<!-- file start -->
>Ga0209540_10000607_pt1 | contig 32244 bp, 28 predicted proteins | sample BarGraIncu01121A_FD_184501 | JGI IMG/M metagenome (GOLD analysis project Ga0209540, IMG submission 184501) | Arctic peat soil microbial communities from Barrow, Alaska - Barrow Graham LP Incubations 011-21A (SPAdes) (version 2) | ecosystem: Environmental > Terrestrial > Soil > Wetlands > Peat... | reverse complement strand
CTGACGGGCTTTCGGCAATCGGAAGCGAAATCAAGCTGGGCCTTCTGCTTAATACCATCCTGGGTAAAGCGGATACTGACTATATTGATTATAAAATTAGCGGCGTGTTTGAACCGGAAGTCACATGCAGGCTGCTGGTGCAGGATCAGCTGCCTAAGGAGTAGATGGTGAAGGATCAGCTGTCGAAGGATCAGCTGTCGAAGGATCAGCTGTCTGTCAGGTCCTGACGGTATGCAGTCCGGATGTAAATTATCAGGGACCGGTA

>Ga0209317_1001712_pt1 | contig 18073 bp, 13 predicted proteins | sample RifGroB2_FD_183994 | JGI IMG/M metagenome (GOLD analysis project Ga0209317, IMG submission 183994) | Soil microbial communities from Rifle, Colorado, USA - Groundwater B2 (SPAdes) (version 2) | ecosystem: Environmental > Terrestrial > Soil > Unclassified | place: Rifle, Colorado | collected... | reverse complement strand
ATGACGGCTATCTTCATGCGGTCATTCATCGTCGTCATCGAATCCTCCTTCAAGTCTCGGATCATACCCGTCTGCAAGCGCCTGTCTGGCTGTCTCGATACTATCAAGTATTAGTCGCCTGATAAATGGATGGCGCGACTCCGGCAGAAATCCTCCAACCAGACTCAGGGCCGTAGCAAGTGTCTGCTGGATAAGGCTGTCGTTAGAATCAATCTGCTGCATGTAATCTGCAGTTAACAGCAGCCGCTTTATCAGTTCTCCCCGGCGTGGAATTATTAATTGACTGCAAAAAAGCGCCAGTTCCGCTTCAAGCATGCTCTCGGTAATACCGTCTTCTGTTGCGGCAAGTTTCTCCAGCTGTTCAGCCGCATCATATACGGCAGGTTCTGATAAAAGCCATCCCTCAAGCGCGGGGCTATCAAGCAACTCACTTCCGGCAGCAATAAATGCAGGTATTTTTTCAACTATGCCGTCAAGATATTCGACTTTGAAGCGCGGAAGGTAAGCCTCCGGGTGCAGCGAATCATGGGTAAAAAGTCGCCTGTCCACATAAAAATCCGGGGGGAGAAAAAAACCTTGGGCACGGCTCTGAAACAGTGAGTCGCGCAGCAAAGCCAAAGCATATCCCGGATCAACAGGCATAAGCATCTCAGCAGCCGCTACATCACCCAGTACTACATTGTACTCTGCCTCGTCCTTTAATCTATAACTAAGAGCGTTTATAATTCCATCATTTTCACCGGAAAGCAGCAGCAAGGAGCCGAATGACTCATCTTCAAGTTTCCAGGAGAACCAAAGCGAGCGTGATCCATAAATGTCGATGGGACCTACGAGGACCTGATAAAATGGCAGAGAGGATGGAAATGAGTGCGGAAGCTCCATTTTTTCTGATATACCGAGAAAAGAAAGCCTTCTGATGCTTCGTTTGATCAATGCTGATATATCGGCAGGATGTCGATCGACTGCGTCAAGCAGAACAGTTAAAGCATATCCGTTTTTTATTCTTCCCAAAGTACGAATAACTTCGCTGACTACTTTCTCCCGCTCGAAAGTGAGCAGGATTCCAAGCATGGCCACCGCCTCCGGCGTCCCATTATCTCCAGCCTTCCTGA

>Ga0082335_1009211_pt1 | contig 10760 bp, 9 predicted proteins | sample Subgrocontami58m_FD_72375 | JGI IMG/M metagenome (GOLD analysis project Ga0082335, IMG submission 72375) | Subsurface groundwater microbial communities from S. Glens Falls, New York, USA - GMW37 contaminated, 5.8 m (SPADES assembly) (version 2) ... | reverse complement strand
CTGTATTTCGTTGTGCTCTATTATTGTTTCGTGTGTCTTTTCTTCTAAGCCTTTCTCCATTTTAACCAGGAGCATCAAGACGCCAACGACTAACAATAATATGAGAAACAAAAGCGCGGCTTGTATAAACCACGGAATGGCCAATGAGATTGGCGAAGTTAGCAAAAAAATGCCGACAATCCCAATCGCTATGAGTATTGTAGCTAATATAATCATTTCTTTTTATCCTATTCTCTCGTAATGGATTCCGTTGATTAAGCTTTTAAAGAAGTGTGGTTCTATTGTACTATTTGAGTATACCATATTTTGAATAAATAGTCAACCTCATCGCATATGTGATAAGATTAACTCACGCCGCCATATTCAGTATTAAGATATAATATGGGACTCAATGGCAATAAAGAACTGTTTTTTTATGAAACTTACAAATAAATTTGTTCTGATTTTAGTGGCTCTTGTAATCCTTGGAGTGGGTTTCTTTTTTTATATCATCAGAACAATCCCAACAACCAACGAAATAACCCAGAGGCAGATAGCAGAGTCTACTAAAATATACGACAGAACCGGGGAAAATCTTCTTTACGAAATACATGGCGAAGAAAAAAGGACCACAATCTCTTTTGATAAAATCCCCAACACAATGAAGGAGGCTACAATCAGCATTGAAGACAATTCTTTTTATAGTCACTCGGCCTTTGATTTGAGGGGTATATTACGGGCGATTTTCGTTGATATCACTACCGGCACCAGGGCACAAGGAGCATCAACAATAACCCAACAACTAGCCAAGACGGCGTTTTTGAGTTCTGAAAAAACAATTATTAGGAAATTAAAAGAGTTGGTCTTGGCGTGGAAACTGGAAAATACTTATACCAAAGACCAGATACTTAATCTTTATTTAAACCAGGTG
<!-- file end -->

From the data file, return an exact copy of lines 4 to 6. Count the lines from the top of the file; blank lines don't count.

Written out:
ATGACGGCTATCTTCATGCGGTCATTCATCGTCGTCATCGAATCCTCCTTCAAGTCTCGGATCATACCCGTCTGCAAGCGCCTGTCTGGCTGTCTCGATACTATCAAGTATTAGTCGCCTGATAAATGGATGGCGCGACTCCGGCAGAAATCCTCCAACCAGACTCAGGGCCGTAGCAAGTGTCTGCTGGATAAGGCTGTCGTTAGAATCAATCTGCTGCATGTAATCTGCAGTTAACAGCAGCCGCTTTATCAGTTCTCCCCGGCGTGGAATTATTAATTGACTGCAAAAAAGCGCCAGTTCCGCTTCAAGCATGCTCTCGGTAATACCGTCTTCTGTTGCGGCAAGTTTCTCCAGCTGTTCAGCCGCATCATATACGGCAGGTTCTGATAAAAGCCATCCCTCAAGCGCGGGGCTATCAAGCAACTCACTTCCGGCAGCAATAAATGCAGGTATTTTTTCAACTATGCCGTCAAGATATTCGACTTTGAAGCGCGGAAGGTAAGCCTCCGGGTGCAGCGAATCATGGGTAAAAAGTCGCCTGTCCACATAAAAATCCGGGGGGAGAAAAAAACCTTGGGCACGGCTCTGAAACAGTGAGTCGCGCAGCAAAGCCAAAGCATATCCCGGATCAACAGGCATAAGCATCTCAGCAGCCGCTACATCACCCAGTACTACATTGTACTCTGCCTCGTCCTTTAATCTATAACTAAGAGCGTTTATAATTCCATCATTTTCACCGGAAAGCAGCAGCAAGGAGCCGAATGACTCATCTTCAAGTTTCCAGGAGAACCAAAGCGAGCGTGATCCATAAATGTCGATGGGACCTACGAGGACCTGATAAAATGGCAGAGAGGATGGAAATGAGTGCGGAAGCTCCATTTTTTCTGATATACCGAGAAAAGAAAGCCTTCTGATGCTTCGTTTGATCAATGCTGATATATCGGCAGGATGTCGATCGACTGCGTCAAGCAGAACAGTTAAAGCATATCCGTTTTTTATTCTTCCCAAAGTACGAATAACTTCGCTGACTACTTTCTCCCGCTCGAAAGTGAGCAGGATTCCAAGCATGGCCACCGCCTCCGGCGTCCCATTATCTCCAGCCTTCCTGA

>Ga0082335_1009211_pt1 | contig 10760 bp, 9 predicted proteins | sample Subgrocontami58m_FD_72375 | JGI IMG/M metagenome (GOLD analysis project Ga0082335, IMG submission 72375) | Subsurface groundwater microbial communities from S. Glens Falls, New York, USA - GMW37 contaminated, 5.8 m (SPADES assembly) (version 2) ... | reverse complement strand
CTGTATTTCGTTGTGCTCTATTATTGTTTCGTGTGTCTTTTCTTCTAAGCCTTTCTCCATTTTAACCAGGAGCATCAAGACGCCAACGACTAACAATAATATGAGAAACAAAAGCGCGGCTTGTATAAACCACGGAATGGCCAATGAGATTGGCGAAGTTAGCAAAAAAATGCCGACAATCCCAATCGCTATGAGTATTGTAGCTAATATAATCATTTCTTTTTATCCTATTCTCTCGTAATGGATTCCGTTGATTAAGCTTTTAAAGAAGTGTGGTTCTATTGTACTATTTGAGTATACCATATTTTGAATAAATAGTCAACCTCATCGCATATGTGATAAGATTAACTCACGCCGCCATATTCAGTATTAAGATATAATATGGGACTCAATGGCAATAAAGAACTGTTTTTTTATGAAACTTACAAATAAATTTGTTCTGATTTTAGTGGCTCTTGTAATCCTTGGAGTGGGTTTCTTTTTTTATATCATCAGAACAATCCCAACAACCAACGAAATAACCCAGAGGCAGATAGCAGAGTCTACTAAAATATACGACAGAACCGGGGAAAATCTTCTTTACGAAATACATGGCGAAGAAAAAAGGACCACAATCTCTTTTGATAAAATCCCCAACACAATGAAGGAGGCTACAATCAGCATTGAAGACAATTCTTTTTATAGTCACTCGGCCTTTGATTTGAGGGGTATATTACGGGCGATTTTCGTTGATATCACTACCGGCACCAGGGCACAAGGAGCATCAACAATAACCCAACAACTAGCCAAGACGGCGTTTTTGAGTTCTGAAAAAACAATTATTAGGAAATTAAAAGAGTTGGTCTTGGCGTGGAAACTGGAAAATACTTATACCAAAGACCAGATACTTAATCTTTATTTAAACCAGGTG